The Bristly Thistle showcased this Cashmere/Scotch combination stitch on their blog Needlepoint Tips & Techniques. It’s from one of Jane Zimmerman’s Stitch Books (reviewed here). I think it could be used in so many places
Originally posted 2006-02-18 08:31:54. Republished by Blog Post PromoterAnn Caswell, Suzanne Howren & Beth Robertson, ISBN: 0-9720237-1-2. 2005. I will admit, I’m a serious thread addict. Surveys say women buy lipstick more than any other beauty product when they need a lift. Well not me, I buy thread — new threads, new colors, or even yet another skein of a color I love. So the first edition of The Thread Thesaurus had a place on my bookshelf right away. But the revised edition is EVEN BETTER. If you don’t own this book, go out and buy it. Right now. If you own the first edition, go out and buy the new one. Right now. It’s that good. What the authors have done is analyzed, classified and described threads, something never done before, making a reference book. Over 400 new threads and a ribbon section have been added to the book.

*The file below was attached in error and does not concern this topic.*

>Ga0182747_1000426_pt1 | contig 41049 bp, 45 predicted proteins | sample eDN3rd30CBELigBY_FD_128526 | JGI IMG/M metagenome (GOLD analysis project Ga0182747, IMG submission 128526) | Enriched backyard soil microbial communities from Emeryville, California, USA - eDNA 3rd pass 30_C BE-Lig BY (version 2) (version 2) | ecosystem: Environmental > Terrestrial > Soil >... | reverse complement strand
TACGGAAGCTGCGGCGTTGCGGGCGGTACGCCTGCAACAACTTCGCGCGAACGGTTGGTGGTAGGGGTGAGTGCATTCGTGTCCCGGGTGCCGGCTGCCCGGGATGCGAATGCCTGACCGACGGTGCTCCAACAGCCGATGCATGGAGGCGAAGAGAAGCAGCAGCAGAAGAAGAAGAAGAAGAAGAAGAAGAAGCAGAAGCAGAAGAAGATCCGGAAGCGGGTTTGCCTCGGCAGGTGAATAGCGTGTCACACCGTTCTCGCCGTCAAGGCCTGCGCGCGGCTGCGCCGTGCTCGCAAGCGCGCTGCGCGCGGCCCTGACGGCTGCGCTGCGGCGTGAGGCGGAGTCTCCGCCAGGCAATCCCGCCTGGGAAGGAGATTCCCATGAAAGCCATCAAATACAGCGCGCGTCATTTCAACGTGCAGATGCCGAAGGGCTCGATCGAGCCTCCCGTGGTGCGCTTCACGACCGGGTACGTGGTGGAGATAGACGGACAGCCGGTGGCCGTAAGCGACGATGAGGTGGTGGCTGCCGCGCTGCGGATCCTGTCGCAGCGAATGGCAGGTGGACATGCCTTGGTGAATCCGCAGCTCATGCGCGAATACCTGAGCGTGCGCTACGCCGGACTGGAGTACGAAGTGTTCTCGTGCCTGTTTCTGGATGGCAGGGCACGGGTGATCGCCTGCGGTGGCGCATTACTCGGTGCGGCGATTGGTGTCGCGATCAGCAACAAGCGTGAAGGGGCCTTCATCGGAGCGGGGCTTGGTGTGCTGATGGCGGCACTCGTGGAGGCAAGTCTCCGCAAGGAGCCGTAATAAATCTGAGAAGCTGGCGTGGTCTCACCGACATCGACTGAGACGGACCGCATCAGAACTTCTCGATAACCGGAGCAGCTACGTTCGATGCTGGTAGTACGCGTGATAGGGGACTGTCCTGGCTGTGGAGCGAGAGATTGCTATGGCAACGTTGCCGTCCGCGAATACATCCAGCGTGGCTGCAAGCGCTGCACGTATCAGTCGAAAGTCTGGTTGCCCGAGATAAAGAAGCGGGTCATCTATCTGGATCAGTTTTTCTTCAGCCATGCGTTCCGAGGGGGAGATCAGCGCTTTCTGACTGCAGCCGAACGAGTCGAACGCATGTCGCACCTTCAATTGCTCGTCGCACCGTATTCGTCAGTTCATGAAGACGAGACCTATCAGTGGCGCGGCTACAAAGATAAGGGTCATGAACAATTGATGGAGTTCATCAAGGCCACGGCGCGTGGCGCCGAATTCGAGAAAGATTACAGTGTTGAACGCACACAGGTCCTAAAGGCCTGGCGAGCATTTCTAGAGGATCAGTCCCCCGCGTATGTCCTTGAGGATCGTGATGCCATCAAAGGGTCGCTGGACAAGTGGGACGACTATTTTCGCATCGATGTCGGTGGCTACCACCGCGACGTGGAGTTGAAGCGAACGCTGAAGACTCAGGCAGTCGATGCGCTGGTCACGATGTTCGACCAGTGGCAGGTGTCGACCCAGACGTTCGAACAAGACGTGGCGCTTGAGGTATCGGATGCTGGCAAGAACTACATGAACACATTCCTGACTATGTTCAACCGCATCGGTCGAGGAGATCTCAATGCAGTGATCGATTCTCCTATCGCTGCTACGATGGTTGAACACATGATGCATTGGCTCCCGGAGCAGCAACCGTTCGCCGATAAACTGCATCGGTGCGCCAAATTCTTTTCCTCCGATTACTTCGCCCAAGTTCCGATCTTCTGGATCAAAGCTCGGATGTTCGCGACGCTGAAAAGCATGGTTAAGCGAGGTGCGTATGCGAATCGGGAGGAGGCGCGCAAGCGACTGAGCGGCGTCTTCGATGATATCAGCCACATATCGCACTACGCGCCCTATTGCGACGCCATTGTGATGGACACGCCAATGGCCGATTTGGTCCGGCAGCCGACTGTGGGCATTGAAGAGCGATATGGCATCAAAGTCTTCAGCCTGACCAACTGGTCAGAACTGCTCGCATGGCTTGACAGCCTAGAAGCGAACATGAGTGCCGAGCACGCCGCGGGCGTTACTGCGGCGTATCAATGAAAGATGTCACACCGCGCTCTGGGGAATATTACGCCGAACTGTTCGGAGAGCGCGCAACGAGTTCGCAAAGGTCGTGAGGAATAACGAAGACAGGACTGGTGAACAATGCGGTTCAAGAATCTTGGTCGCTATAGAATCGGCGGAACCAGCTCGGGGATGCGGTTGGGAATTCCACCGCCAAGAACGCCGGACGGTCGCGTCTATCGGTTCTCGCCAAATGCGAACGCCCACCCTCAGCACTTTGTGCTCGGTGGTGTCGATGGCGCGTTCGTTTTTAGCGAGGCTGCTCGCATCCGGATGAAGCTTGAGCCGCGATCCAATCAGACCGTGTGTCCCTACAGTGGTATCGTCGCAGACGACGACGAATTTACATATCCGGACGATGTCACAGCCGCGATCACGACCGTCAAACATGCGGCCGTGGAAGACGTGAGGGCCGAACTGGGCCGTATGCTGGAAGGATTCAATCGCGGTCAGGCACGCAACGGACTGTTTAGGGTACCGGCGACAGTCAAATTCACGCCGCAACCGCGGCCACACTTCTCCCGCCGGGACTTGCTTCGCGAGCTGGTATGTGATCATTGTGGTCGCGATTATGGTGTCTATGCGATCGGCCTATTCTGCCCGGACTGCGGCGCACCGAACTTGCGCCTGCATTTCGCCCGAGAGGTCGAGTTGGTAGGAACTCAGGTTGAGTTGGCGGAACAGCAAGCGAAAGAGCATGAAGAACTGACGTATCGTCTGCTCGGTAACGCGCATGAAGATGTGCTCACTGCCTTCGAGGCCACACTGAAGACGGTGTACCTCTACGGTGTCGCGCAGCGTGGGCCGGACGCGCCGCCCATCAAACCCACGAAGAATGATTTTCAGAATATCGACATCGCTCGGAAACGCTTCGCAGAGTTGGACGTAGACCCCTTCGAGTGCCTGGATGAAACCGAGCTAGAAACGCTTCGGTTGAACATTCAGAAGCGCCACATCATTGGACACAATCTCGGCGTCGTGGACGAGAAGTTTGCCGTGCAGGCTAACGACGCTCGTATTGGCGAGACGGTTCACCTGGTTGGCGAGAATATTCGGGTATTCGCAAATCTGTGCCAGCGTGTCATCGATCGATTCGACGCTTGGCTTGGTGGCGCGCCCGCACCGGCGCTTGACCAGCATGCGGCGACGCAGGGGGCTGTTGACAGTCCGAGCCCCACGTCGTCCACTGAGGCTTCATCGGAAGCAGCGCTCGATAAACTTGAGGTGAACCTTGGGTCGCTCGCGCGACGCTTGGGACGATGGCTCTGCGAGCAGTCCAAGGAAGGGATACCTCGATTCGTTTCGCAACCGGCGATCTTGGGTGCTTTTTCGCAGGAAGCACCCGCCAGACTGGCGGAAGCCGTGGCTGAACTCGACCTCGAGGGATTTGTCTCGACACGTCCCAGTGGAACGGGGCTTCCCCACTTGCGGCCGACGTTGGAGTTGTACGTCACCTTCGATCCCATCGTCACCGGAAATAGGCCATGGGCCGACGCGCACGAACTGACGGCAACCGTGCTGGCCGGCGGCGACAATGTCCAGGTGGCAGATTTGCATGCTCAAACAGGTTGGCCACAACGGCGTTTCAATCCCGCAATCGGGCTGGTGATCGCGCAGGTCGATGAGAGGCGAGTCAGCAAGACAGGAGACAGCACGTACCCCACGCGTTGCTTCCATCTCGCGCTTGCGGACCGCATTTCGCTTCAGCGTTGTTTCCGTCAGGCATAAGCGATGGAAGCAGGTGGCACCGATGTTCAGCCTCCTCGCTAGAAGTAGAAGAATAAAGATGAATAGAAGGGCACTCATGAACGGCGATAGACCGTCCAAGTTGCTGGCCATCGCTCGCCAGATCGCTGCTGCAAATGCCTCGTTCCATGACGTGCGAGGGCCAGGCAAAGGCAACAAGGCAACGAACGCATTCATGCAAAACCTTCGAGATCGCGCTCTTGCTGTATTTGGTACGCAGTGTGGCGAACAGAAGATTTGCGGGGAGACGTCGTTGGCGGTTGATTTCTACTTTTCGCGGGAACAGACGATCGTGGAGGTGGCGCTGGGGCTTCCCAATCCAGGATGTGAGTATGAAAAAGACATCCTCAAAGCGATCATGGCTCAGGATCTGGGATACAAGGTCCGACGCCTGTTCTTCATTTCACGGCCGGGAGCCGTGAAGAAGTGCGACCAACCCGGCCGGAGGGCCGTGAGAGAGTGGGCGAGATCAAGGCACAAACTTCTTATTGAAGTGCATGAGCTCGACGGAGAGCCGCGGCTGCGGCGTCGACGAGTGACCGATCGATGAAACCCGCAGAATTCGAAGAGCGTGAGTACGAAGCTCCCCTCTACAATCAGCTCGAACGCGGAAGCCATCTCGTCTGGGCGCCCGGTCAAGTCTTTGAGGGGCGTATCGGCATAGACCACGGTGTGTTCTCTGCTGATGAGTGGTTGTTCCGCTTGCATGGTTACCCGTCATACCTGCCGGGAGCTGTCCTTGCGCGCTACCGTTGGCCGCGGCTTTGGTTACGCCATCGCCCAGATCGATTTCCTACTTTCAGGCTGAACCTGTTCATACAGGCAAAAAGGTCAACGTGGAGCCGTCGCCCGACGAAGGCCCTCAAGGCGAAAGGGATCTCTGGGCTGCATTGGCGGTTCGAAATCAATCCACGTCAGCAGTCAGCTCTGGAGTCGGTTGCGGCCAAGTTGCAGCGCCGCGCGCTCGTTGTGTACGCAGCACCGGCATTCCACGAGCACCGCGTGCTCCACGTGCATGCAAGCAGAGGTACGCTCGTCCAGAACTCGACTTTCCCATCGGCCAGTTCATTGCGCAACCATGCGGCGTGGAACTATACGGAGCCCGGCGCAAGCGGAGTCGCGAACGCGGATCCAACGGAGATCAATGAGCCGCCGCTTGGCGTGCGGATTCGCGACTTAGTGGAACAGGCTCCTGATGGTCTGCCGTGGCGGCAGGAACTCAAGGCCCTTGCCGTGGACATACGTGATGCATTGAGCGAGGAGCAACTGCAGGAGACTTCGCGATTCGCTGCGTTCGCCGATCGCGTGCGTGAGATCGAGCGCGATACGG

Criss-cross Hungarian is one of my favorite stitches, but it has some flaws. Between the stitches there are open intersections. Yes, you can leave them bare, yes, you can cover the with cross stitches, yes, you can add beads. But sometimes none of these is quite right. So I developed a stitch I call Inside-out Criss-cross Hungarian. It has units of three stitches that cross each other, creating the non-directional texture of the stitch. But the units are long-short-long instead of the short-long-short of Criss-cross Hungarian. It’s diagrammed above. Something magical happens when you do this. Instead of open intersections, you have open holes. And, if the thread is thick enough, as is the case with the knitting yarn I used here, it covers completely. Here it even covered the white of the bare canvas at the edge. It’s a good stitch to know